The premise of Grace and Frankie is simple: two women that were longtime family friends end up being roommates after their husbands profess their love for each other, revealing they are actually gay. The night of their ex-husbands’ bachelor party, the two women have a “yes night”—yes to any request, no matter how gonzo. Grace agrees to let Frankie do her up in dark eyeshadow with heavy eyeliner and a band tee with ripped jeans, looking like a punk rock groupie. In turn, Frankie wears Grace’s pastel pink blazer with gold jewelry strung around her neck—Grace’s standard uniform. Dressed as polar opposites, the two women go to Frankie’s favorite bar from her youth that was once known for its “dirtbag” crowd of rebellious teens.
Like both Grace and Frankie, the bar has changed with the times—now full of college kids in trendy clothing. In the dimly lit space, Frankie accuses the young adults of gentrification and “fake” dirtbaggery. In a final attempt to cheer Frankie up, Grace convinces Frankie to dance on the bar with her like she once did in her youth, which gets them both kicked out. The two stumble out into a sketchy, dark alleyway complimenting each other on how badass they are when they find out Frankie’s car has been towed. Frankie responds by ranking the night: “Grace, we got kicked out of a bar. My Leaf got towed. That immediately puts it in the top five.”
The 40-year-old friendship between Jane Fonda and Lily Tomlin is what makes that undeniable chemistry possible. Two frenemies develop a sincere friendship sparked by their mutual abandonment by their husbands. True to the two actresses’ activist values, Grace and Frankie makes powerful feminist arguments against ageism and towards sex-positivity in women, both young and old. These ideas reverberate through multiple scenes like one in which Grace has an angry outburst when ignored by a grocery store cashier, “Okay, that lacked poise. And I’m sorry, but I refuse to be irrelevant.”
But its deft take on topics like feminism, ageism, sexism, homosexuality and sex-positivity makes this show far from irrelevant—and all of those topics are informed by Fonda and Tomlin’s mutually supportive sisterhood.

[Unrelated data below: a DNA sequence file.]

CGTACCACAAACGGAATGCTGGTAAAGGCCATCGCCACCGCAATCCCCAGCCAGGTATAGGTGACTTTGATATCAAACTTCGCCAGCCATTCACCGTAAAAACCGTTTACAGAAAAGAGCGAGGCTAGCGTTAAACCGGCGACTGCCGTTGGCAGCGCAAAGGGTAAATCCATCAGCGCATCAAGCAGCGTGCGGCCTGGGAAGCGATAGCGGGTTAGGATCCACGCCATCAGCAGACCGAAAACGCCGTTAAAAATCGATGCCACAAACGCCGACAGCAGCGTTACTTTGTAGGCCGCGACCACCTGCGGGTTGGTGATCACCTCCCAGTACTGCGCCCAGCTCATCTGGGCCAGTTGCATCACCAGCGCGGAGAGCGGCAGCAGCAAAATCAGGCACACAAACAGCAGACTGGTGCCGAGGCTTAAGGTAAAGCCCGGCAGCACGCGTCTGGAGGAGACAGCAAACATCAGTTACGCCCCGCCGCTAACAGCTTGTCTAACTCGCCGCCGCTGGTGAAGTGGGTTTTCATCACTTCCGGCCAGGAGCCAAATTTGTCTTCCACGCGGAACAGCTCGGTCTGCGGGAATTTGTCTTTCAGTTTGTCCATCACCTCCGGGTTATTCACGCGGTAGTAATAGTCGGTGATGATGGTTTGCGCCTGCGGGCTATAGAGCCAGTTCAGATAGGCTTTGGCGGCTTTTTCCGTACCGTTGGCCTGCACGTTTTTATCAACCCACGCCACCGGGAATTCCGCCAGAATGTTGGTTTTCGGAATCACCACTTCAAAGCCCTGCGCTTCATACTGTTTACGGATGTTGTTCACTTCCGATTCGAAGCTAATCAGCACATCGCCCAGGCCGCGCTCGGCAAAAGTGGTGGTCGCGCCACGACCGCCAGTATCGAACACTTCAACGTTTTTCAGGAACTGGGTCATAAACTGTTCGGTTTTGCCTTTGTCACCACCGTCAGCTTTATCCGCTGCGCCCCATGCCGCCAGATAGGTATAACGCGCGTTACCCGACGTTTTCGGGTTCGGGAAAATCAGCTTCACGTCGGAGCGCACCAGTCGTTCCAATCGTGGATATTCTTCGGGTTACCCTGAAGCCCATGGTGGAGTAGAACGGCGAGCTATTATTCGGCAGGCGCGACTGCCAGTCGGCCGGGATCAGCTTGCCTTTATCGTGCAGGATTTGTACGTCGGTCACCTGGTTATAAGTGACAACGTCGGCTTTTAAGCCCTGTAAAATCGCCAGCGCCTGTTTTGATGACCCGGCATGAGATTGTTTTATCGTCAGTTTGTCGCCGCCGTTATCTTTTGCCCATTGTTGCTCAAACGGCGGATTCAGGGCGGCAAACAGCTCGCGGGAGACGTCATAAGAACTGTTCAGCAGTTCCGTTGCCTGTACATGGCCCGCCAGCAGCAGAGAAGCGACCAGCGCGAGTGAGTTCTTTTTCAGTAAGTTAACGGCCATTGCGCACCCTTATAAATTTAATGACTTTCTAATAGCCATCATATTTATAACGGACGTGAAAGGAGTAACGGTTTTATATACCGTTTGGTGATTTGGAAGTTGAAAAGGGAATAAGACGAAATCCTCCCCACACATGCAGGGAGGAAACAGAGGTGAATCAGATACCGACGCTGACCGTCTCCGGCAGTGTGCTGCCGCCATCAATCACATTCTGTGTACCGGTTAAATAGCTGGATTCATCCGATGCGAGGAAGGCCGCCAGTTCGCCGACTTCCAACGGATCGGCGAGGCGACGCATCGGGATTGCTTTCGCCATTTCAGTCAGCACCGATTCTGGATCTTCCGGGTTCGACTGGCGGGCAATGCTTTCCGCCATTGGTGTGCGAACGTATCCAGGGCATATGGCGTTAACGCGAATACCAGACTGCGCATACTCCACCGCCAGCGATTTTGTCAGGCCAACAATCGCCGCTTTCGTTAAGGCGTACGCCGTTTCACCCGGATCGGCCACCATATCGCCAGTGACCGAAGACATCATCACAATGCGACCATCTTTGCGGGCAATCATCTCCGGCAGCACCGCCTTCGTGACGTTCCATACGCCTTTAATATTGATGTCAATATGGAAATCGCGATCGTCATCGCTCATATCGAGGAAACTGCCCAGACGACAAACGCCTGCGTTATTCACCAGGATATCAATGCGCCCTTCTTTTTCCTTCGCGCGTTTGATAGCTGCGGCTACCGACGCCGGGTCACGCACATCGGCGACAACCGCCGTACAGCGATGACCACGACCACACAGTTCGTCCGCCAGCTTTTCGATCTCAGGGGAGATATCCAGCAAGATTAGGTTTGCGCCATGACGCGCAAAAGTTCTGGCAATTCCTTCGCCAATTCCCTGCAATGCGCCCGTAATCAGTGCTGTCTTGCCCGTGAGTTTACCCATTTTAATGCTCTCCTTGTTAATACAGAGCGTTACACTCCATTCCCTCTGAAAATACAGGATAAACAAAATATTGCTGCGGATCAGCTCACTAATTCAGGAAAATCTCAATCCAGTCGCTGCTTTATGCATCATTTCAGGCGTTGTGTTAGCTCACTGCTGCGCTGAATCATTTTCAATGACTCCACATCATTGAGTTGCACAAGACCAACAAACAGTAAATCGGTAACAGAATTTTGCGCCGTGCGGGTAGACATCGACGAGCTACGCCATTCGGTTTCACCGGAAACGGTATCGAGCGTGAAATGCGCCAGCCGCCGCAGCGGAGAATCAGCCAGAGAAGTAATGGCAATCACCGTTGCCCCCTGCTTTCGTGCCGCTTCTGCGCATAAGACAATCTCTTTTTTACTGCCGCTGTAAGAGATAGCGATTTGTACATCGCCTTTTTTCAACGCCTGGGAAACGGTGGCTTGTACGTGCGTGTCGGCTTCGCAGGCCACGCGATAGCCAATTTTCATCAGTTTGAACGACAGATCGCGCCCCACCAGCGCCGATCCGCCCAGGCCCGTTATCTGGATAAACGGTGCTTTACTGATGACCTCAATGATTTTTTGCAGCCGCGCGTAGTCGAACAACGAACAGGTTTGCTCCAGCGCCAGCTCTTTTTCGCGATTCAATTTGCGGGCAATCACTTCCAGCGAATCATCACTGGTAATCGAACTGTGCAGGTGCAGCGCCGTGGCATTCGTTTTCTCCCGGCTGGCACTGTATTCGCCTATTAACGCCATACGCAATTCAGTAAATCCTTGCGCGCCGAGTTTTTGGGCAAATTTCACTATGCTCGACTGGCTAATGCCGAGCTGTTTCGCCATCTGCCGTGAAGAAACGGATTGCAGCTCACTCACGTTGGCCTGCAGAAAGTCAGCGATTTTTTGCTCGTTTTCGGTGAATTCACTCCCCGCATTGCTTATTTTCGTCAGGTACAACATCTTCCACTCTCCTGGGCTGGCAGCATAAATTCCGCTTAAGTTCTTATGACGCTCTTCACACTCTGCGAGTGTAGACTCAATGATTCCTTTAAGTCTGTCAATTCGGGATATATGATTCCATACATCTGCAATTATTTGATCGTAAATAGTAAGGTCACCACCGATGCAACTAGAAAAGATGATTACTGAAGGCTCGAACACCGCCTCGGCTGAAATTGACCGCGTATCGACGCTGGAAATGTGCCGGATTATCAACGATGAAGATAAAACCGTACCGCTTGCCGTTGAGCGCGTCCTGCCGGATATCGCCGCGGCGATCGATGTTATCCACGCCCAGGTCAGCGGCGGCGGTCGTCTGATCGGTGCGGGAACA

Fonda and Tomlin first worked together in 1980, on the set of 9 to 5, an office satire film also featuring Dolly Parton. You could say this is where the friendship blossomed. Their career as co-stars continued when Marta Kauffman (co-creator of Friends) invited the actresses to executive produce Grace and Frankie. The show’s sixth season just debuted this month while the seventh and final season is already in production. This puts Grace and Frankie in the lead to be the Netflix original series with the most total episodes when the seventh season airs in January 2021. The show makes political strides for sex-positivity and pushes against ageism through a comedic lens—like when Frankie created her own organic lube and painted an abstract vagina representation for the product’s packaging, or Grace’s invention of an elderly-friendly vibrator that is comfortable for women with arthritis.
Tomlin and Fonda’s activism also continues off-screen. They were both arrested at one of Fonda’s “Fire Drill Fridays” protests last December. The two women protest for causes they are passionate about both on- and off-camera, be it ageism in Hollywood or the deterioration of our planet through climate change. (Fonda even re-wore a gown from 2014 to the Oscars this year.) Their friendship itself, while personal and creative, feels like a political act. These women aren’t shy about their opinions and are definitely not afraid to affirm each other, even once hosting a TEDWomen talk titled, “A Hilarious Celebration of Lifelong Friendship.”
Not only do these women put their bodies on the line for causes they care about, but they use Grace and Frankie to argue for a change in our culture. Ageism in Hollywood isn’t the first thing you think of when considering problematic practices in the entertainment industry, but Fonda and Tomlin bring it to light with their show.
In the show, we see ageism when Grace and Frankie are denied a loan for their new business venture because of their age. We see sex-positivity towards the two best friends’ inventions of a new vibrator and lube, or in their discovery of online dating apps. They make you laugh while also taking steps toward equality and against the forces that shame women for openly discussing “taboo” topics such as ageism, sexuality, and climate change.
And they prove they do it in even in the most patriarchal of settings, like Season 6’s crossover episode with SharkTank—featuring Grace and Frankie’s newest invention, the Rise Up toilet seat for older women. The farcical nature of these lifelong friends can be summed up in one scene: Frankie is sprawled on the floor after throwing her back out, and Grace ends up lying next to her after throwing her own back out trying to get Frankie up. The scene ends with a shot of the two women stretched out on their backs on the living room floor with Grace saying, “I believe we’ve fallen and we can’t get up.”
In reality, they’ve been lifting each other up for years. Fonda and Tomlin are laying the groundwork for women of all ages, everywhere.